Every month we release a new cybersecurity awareness video. One of our latest videos is a reminder to everyone to keep your software updated. If you’ve ever used a computer you have undoubtedly been prompted to update your software at some point. These little, and sometimes irritating, reminders usually don’t come at a convenient time. After all, we’re using the computer. We decide to do it later and eventually we quit noticing them. And the computer seems to be working fine without the updates. Right?
Well, that‘s not really the case. The software might work OK without the update, but unfortunately it could also pose a great threat to your data and be a gateway for hackers to get control over your equipment. Through this gateway they could access and spy on your correspondence, install malware, steal data, spy on you through your own camera, listen to your conversations, hold your work documents ransom and the list goes on.
Our Cybersecurity Awareness Video Idea
Our new cybersecurity awareness video draws a parallel between not heeding the weather forecast and not updating software when prompted. A woman is planning a big party outside despite a rainy forecast. We know forecasts aren’t always accurate and we do tend to take chances when it comes to the weather. Sometimes nothing happens but at other times, everything gets ruined. Not updating your software when prompted is, in a similar way, a bet between you and the flaw in your software. Will it be exploited or won’t it? That’s the question.
Why Vendors Patch Software
When a software is sold it may still contain several bugs and gateways that the vendor might not have even thought about when creating it. Once the software has been launched these, usually small, errors get reported and fixed via patches issued by the vendor. This is when users get a message saying an update is available. The right course of action would of course be to say yes to the update. It’s a simple process that usually doesn’t take too long and it is makes the software safer. So why don’t we do it?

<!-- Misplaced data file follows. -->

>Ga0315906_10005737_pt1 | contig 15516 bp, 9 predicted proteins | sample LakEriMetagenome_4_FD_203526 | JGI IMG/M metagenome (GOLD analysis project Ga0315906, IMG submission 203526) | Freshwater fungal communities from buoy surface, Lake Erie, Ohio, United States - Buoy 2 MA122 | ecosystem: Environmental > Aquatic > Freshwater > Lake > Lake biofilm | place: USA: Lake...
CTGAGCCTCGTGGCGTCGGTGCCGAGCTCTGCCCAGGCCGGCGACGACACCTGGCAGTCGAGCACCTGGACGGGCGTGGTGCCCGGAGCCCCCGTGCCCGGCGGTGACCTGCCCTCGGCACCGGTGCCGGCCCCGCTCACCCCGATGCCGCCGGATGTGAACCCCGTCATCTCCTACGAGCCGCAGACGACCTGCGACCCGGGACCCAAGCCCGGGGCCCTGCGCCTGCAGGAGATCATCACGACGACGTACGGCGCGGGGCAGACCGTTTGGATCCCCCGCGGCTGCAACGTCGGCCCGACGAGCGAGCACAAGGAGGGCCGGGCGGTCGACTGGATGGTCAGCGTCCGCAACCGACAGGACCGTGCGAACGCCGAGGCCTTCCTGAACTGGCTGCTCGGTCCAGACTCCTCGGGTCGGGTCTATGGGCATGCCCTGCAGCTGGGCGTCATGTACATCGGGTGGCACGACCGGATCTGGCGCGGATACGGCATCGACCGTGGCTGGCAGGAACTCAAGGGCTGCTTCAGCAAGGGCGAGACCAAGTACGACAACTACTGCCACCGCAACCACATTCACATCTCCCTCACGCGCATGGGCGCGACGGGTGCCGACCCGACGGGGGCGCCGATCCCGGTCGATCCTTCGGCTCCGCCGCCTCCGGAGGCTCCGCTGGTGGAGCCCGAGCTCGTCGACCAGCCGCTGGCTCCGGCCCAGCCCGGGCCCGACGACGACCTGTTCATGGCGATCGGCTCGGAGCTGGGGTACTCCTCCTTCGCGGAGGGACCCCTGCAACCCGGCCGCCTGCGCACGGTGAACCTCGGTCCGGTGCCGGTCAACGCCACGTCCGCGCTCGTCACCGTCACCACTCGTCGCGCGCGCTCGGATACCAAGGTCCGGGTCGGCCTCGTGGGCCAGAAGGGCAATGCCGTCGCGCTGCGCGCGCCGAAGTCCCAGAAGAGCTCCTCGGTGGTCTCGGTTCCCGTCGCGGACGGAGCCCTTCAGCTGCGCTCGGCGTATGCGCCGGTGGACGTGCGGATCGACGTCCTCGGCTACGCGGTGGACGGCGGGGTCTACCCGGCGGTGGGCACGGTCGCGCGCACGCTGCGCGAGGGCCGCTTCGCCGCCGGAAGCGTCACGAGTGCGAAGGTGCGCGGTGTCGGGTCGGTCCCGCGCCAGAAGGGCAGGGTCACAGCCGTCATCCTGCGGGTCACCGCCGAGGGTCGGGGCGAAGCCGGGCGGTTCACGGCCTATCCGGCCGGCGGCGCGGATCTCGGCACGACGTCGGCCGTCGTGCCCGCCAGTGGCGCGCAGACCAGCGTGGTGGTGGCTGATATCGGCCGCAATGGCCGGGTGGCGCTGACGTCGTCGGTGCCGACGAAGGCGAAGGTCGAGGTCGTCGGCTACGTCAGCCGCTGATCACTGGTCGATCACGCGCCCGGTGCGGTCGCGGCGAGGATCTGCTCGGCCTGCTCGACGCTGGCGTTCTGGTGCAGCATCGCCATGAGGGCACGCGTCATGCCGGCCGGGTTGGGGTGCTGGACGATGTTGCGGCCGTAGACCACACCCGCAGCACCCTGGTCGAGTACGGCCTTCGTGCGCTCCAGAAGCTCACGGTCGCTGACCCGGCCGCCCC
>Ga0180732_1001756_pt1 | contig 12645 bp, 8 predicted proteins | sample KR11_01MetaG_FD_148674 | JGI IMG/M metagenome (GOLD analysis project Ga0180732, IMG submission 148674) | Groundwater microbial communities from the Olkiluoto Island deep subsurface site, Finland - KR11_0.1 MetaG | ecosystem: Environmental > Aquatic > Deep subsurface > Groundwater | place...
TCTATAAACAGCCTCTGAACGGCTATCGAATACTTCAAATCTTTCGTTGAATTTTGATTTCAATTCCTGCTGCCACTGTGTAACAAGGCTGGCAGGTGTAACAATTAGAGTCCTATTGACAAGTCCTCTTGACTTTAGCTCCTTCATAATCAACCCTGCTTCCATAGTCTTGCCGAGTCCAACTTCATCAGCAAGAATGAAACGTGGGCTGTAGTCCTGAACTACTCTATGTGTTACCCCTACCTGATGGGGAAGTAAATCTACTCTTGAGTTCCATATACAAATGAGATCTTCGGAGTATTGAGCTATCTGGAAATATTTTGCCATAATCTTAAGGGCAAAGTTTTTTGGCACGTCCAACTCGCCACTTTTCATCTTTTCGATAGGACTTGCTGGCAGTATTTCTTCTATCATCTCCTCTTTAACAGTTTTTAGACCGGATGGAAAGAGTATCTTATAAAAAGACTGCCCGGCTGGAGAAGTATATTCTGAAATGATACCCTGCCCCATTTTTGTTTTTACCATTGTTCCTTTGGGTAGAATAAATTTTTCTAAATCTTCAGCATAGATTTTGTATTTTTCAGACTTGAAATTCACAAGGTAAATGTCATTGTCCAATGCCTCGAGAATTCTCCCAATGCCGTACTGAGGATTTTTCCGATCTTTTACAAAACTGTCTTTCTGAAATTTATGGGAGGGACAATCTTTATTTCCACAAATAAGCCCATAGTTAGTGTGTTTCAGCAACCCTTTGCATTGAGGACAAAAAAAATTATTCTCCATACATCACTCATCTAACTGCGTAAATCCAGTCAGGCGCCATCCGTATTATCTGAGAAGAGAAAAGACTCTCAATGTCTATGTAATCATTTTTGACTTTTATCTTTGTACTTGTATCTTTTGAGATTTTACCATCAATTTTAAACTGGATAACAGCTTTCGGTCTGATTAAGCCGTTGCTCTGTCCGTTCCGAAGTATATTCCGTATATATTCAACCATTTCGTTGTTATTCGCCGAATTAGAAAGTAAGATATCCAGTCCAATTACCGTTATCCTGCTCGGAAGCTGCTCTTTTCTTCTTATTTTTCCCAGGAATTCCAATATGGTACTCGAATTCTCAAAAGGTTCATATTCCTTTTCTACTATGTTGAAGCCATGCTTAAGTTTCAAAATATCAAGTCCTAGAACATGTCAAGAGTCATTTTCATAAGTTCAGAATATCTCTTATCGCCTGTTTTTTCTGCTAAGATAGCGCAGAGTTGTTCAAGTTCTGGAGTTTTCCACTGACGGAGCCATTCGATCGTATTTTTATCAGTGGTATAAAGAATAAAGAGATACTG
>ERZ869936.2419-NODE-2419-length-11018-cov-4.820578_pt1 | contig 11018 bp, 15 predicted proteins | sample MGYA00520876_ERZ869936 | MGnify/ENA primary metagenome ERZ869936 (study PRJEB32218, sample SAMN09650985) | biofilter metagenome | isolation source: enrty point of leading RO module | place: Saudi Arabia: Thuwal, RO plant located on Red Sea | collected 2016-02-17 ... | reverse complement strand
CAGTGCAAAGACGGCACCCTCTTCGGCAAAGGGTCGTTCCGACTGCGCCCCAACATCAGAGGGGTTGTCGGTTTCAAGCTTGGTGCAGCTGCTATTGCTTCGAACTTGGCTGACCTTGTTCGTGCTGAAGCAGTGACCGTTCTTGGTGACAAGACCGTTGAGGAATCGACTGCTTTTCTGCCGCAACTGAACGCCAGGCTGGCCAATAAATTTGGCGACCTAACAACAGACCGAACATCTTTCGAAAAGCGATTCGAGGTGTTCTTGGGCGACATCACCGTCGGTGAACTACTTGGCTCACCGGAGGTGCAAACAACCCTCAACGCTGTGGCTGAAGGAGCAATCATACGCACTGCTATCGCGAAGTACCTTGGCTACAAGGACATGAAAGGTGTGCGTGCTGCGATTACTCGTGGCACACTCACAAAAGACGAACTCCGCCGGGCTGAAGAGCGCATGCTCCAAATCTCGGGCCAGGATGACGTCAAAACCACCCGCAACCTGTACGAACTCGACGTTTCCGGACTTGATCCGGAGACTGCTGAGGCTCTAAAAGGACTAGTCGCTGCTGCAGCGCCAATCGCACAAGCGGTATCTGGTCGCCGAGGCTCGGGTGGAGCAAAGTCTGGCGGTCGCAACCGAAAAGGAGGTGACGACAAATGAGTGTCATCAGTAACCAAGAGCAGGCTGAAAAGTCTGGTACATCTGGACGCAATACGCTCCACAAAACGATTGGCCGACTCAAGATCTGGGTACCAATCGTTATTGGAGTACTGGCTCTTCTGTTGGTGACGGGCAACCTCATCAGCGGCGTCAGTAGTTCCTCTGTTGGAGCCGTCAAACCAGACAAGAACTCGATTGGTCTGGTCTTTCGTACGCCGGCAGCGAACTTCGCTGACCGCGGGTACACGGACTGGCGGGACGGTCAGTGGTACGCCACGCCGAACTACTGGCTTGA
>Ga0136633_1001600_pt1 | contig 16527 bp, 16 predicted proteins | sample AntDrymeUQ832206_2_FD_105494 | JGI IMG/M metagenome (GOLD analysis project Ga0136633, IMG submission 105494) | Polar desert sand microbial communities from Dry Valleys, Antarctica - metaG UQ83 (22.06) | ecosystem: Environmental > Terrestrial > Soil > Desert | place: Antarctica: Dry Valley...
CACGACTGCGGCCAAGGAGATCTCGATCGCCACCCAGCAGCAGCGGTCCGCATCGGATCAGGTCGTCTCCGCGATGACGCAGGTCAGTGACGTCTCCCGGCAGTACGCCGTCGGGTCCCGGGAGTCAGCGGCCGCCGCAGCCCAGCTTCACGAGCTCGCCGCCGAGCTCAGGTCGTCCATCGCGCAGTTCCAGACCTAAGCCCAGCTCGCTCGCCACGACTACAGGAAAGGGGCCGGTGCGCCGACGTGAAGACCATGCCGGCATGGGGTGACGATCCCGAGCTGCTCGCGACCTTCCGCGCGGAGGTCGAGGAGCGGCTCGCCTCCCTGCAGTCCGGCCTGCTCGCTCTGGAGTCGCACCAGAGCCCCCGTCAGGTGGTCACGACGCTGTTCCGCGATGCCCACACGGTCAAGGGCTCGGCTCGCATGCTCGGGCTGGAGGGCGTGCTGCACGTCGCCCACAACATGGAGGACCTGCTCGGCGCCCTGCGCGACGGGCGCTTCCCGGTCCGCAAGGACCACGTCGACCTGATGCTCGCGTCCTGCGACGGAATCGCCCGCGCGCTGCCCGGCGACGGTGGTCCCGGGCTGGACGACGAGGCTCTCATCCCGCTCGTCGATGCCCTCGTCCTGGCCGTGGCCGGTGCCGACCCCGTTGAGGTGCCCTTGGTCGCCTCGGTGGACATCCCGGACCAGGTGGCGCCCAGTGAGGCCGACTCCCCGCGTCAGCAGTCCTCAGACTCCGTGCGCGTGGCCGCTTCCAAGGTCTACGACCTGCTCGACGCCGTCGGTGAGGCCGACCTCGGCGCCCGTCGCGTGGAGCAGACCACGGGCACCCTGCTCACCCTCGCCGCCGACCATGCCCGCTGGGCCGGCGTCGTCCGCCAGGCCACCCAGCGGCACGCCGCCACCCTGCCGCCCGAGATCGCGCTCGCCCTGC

Why Don’t We Update Our Software?
Last May (2019) a widely publicized security vulnerability was discovered in WhatsApp. This vulnerability was exploited to inject commercial spyware onto Android and iOS phones with just a phone call. The scary part: those targeted didn’t even need to answer the call for the spyware to be installed. Once installed, the spyware could turn on the phone’s camera and mic, scan emails and messages and collect location data. Not exactly great news for WhatsApp’s 1.5 billion global users.
The really scary part: WhatsApp issued a patch to fix the issue and urged users to update. So did several news articles in the world’s biggest media outlets. A week after the update was made available only around 50% of users had downloaded the upgrade. One enterprise alone still had 5,000 vulnerable devices.
Studies have shown that humans don’t always make out a correlation between the risky behavior and the possible consequences. That’s probably why we’ve still got people who start smoking. The danger is so far off in the distance that it becomes a foreign concept. Something that simply does not happen, at least not to us. When, or if, it finally happens we tend to be surprised and not even realize that it was our risky behavior, aka. inaction to update, that created the problem.
Make Updating Software Part of Your Company’s Culture
All companies and institutions tend to handle with sensitive or private information. If not their client’s then at least their staff’s. They handle payments to vendors, payments from customers, payments to employees and often industrial secrets of one kind or another. Every bit of this is valuable to hackers and when it gets in their hands it’s a recipe for disaster.
All companies should have an Update policy in place. It could be as simple as “Just do it when prompted”. Nobody is too busy to update their computer. Everyone is too busy to loose their information and hard work and having to start all over again. And it’s not just valuable time that’s at stake, it’s also money and reputation. Losing money and reputation is bad for any business, that much we know.